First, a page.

As an NBA player (retired) who traveled extensively in North and West Africa and made tons of wonderful African friends, I was horrified. This was no longer a slam against Deng the person, but against Deng, the African and, by not so subtle implication, all Africans and all descendants of people from Africa.

I do not pretend to be an expert on the subject of racial prejudice, but my experience over my adult years leads me to believe that once one is prejudice against a race, it is damn hard to nearly impossible to rid oneself of the prejudice (This may or may not be true of all types of prejudice against religions, women, gays). Certainly, Ferry's prejudice will not disappear after a couple of months of "personal healing" as  Atlanta Hawks CEO Steve Koomin suggests.

Not only is Danny Ferry's prejudice disgusting, it is also steeped in ignorance of Africa and the African people The continent of Africa is divided into many countries that are made up of many races. Of the races that are Negroid, there are hundreds of different tribes exhibiting hugely different cultural and social constructs. I am sure there are a great number of psychological factors that create a racially prejudiced person, but Ferry's ignorance of Africa is proof that stupidity is one of those factors.

I wonder how all my African-American friends and fellow NBA players feel about Ferry's comment, for surely they all have "a little bit of  African in them." Just as all my Irish-American friends have a little bit of Irish in them, and being a Russian-American, I have a little bit of Russians (not to mention Tatar) in me.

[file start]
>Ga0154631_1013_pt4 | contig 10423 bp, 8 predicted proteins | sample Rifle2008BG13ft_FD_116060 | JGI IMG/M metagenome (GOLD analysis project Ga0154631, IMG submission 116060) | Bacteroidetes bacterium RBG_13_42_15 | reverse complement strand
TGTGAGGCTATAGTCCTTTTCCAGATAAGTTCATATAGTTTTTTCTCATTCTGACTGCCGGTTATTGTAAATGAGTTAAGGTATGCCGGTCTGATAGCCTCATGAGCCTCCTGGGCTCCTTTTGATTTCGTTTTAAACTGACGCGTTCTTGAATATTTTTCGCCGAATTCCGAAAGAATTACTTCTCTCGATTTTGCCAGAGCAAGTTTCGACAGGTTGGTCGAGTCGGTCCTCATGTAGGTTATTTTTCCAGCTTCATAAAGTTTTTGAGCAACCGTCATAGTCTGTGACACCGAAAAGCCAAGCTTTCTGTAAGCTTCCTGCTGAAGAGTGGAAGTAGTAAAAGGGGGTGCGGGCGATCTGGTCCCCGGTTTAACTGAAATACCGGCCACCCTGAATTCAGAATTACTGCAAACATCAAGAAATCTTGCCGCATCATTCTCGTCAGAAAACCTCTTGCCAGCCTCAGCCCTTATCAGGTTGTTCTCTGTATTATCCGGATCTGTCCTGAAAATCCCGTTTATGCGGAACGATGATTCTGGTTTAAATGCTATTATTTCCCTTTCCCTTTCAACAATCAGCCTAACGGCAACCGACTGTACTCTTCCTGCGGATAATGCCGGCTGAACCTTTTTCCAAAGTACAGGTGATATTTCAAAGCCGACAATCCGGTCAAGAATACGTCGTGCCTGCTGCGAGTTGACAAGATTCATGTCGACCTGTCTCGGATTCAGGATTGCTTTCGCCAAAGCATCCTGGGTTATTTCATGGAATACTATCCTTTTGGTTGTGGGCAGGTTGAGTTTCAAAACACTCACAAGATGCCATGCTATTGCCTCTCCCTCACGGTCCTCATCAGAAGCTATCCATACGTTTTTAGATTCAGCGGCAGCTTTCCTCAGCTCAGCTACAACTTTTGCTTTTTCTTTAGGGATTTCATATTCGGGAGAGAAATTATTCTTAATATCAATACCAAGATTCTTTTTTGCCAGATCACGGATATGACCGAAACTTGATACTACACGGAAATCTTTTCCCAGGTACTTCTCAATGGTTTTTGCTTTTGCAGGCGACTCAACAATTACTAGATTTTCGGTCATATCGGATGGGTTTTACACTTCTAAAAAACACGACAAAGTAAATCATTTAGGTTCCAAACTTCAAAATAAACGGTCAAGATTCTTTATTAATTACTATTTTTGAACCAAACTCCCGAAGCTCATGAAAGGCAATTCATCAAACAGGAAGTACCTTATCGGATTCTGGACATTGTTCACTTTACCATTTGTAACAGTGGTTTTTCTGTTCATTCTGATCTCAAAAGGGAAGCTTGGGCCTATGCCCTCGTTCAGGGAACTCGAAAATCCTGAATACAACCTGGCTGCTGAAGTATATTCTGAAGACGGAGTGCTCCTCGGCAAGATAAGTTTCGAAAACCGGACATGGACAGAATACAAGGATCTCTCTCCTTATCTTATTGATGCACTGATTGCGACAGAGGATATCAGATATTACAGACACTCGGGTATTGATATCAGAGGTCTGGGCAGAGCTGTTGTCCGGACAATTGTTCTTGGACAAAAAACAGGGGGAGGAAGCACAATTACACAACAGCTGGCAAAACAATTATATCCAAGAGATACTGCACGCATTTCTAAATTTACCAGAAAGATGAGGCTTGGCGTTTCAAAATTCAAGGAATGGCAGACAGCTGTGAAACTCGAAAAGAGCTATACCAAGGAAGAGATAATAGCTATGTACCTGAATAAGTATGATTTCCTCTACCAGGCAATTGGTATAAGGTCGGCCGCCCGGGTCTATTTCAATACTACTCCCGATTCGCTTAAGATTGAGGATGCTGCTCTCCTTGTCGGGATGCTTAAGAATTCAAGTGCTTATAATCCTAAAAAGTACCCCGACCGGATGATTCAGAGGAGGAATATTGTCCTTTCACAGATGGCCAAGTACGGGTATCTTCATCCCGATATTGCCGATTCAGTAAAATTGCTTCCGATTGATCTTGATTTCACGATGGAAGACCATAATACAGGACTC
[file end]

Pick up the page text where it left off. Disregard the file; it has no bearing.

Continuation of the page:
Danny, you need to take a couple of years off, not a couple of months off, and go live in Africa among people whose live are no less worthy than your own.

I know one thing for certain, if I was a black player for the Atlanta Hawks I would not trust Danny Ferry or any person he hired. And based on CEO Koonin's slap on the wrist discipline of Ferry (long process of healing, my buttinski) I would not trust him either.

Bottom line: there is no room for prejudice in the NBA.

Speaking of Africa, here's a poem from my recent collection: Sweat: New and Selected Poems About Sports. 

In the Summer of  1963, 64, and 65 working for the United States Information Agency, I traveled to a  number of West African Countries to coach their basketball teams. I returned in the fall and winter of 1983.

Liberia, 1963

For Enid Buchanan

I remember thinking back that this was  country 
of hot dog stands and transistor radios playing 
rock and roll, and that the palm trees must have been
imported from Los Angeles, and the tin roofs
were like umbrellas over a beach of slums,
with open sewers, and the streetlights in Monrovia 
worked only if the spirit moved them and evil spirits
were at work to make the poor poorer and the rich richer

But, what the hell, I was young and in love 
in this land of poverty with one of the rich girls,
with a beautiful set-shot, who played on the Women's 
National Basketball Team. Her house was like the one
in the movie Mogambo, white pillars, wrap-around
veranda. Her father was the Secretary of the Treasury.
Much later, back in the States, already retired
from the NBA, I read that her father  had been shot
along with others by Sergeant Doe and his gang.
I refused to believe she too had been shot,
so I told myself that she'd escaped and was living
in Switzerland on the money her father had embezzled
from his poor country and that she was still beautiful.